130/30 A New Paradigm or A Fad? Exclusive results from new survey.

130/30 05 Sep 2007

How would you complete the following statement: I consider 130/30 strategies to be:

a) A marketing fad
b) A new investment paradigm with long-term potential

In a recent survey of 135 institutional investors, asset managers, consultants, and service providers, 62% chose b) a new investment paradigm with long-term potential.

The survey was conducted jointly by Terrapinn, a producer of conferences on this sort of topic and AllAboutAlpha.com, which as you know, has more than a passing interest in emerging asset management ideas like this.

As regular readers of this website are aware, 130/30 (120/20, 140/40, or more generically 1X0/X0) is a hybrid strategy involving some elements of hedge funds and some elements of traditional long-only asset management.  As such, it offers what some might say is a bridge between these two, often diametrically opposed, worlds.

Click here to read a press release containing the survey highlights.  And for much more information on this topic, click here for links to over 20 postings we have written on 130/30 or click here to access our library of academic papers and PDF articles on 1X0/X0 (registration is on the house).

What follows below is a more detailed look at the survey results.  Since much of this data is presented in chart form, we have truncated this posting here to save ink.  Just click read the rest of this entry to continue.

Respondents to the poll included mainly asset managers and institutional investors.

And most were based in the US and Asia.

The poll was not meant to be a scientific study.  Naturally, many respondents to such a survey have a pre-existing interest in the topic being researched.  In addition, the method used to gather responses will influence the type and geographic location of respondents.  In other words, this poll perfectly describes the opinions of 135 respondents with the characteristics above.  Extrapolating it to the entire population of investors and asset managers should be undertaken with caution.

With that caveat in mind, familiarity with 130/30 strategies seems to be relatively high in our sample.  Nearly half of all respondents were either implementing 130/30 currently or were considering doing so in the next year.

Among investors in the sample, 130/30 is quickly becoming mainstream – matching single-strategy hedge funds as a significant element of institutional portfolios.


Asset managers are not oblivious to this trend.  Nearly 20% currently offer such funds.

Consultants have also been quick to respond to this burgeoning interest in 130/30.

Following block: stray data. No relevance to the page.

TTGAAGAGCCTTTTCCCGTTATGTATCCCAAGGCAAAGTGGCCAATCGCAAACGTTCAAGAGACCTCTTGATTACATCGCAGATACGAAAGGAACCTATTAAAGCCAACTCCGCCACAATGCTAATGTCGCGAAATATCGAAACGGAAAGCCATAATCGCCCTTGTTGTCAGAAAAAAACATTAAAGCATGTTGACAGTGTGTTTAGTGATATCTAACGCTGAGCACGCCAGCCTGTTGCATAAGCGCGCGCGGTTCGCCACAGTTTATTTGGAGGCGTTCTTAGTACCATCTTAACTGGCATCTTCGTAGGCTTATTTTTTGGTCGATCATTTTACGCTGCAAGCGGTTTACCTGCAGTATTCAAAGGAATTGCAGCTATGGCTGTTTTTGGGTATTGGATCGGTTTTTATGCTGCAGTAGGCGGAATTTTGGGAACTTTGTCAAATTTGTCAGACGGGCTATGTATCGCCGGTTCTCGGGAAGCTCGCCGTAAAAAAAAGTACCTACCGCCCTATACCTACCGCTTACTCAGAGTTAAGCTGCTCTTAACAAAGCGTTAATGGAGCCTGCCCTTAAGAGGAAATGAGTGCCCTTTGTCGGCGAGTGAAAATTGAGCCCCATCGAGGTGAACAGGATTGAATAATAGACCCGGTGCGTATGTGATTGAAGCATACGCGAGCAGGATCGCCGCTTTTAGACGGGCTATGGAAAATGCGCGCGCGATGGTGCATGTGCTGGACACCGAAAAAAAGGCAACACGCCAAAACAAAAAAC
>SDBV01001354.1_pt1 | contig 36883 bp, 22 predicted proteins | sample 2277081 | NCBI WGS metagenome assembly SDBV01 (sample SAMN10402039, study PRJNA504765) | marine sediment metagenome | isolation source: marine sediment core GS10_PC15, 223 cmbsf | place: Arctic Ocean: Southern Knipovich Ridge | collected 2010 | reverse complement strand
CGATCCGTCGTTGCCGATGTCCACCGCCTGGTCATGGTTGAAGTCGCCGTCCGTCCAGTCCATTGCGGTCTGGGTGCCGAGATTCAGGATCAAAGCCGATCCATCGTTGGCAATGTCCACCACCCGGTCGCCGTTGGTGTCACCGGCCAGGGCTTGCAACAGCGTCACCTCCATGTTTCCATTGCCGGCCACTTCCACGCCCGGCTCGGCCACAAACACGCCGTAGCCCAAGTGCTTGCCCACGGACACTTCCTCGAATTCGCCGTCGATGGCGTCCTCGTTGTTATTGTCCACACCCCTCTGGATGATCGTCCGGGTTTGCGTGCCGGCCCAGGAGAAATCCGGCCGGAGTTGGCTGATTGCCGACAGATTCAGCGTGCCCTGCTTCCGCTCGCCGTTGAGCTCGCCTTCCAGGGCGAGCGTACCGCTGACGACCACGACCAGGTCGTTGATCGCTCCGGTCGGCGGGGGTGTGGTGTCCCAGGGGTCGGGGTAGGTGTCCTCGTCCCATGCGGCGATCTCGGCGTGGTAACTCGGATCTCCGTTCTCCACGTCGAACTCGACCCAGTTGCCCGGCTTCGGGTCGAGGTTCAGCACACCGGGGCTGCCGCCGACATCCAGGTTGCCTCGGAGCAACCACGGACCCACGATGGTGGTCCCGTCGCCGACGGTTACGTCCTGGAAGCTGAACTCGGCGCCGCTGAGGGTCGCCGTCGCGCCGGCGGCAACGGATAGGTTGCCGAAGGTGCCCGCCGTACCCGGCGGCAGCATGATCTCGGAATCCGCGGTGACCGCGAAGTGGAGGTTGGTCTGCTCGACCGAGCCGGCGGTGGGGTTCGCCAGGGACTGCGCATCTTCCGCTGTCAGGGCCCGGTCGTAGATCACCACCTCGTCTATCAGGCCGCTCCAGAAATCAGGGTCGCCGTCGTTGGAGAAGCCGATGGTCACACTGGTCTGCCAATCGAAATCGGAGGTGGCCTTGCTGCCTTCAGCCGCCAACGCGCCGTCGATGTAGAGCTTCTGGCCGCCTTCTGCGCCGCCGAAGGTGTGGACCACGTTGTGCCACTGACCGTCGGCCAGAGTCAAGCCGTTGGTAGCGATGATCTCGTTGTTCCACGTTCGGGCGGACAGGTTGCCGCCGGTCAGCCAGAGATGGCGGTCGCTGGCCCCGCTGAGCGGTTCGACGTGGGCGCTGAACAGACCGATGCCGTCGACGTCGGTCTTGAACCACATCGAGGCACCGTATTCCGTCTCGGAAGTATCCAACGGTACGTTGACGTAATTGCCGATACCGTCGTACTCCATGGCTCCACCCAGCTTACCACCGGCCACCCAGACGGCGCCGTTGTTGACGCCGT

So why all the interest?  Reasons differ slightly depending on perspective.  Asset managers say that 130/30 allows investors to tap into more alpha sources without the baggage that some say comes with hedge funds.  Apparently students of the research on this topic, investors rank higher information ratio as the key source of interest.

However, those investors who do use 130/30 strategies note several new challenges.  In particular, investors seem concerned about how to select a 130/30 manager.  Naturally, managers themselves don’t see this as being as much of a problem.  Instead, they rank board approval to short-sell as the biggest challenge in implementing 130/30.

Roughly half of investor respondents did not have imminent plans to adopt 130/30 strategies.  Most of them said they were not convinced of its merits.  Interestingly, many of them seemed content to get short exposure from direct investments in hedge funds, rather than as part of a 130/30 strategy.

Asset managers had their own ideas about why many investors are hesitant to adopt 130/30 strategies.  In their opinion, investors are concerned about the short-selling abilities of prospective 130/30 managers.  They also felt that push-back on fees and a lack of a lengthy track record led to some hesitation among prospective investors.


Finally, the survey asked asset managers to comment on why they had developed a 130/30 offering.  It’s immediately apparent that this group sees 130/30 as a source of competitive advantage.  In fact, it appears that long-only providers see 130/30 as a chance to gain an advantage over hedge fund companies, while hedge funds see it as a chance to compete against traditional managers.  Nearly a third of asset managers have entered the market in response to client requests.


Although it is an unscientific poll of the industry, this survey suggests that 1X0/X0 strategies are quickly becoming mainstream.  In our opinion, 130/30 represents a quintessentially alpha-centric approach to traditional investing on the one hand, and a pragmatic strategy for hedge funds to gain a foothold in the much larger long-only arena on the other.

So it seems that whether or not you believe 130/30 is a fad or a new paradigm of investing, there will be no avoiding it in the foreseeable future.

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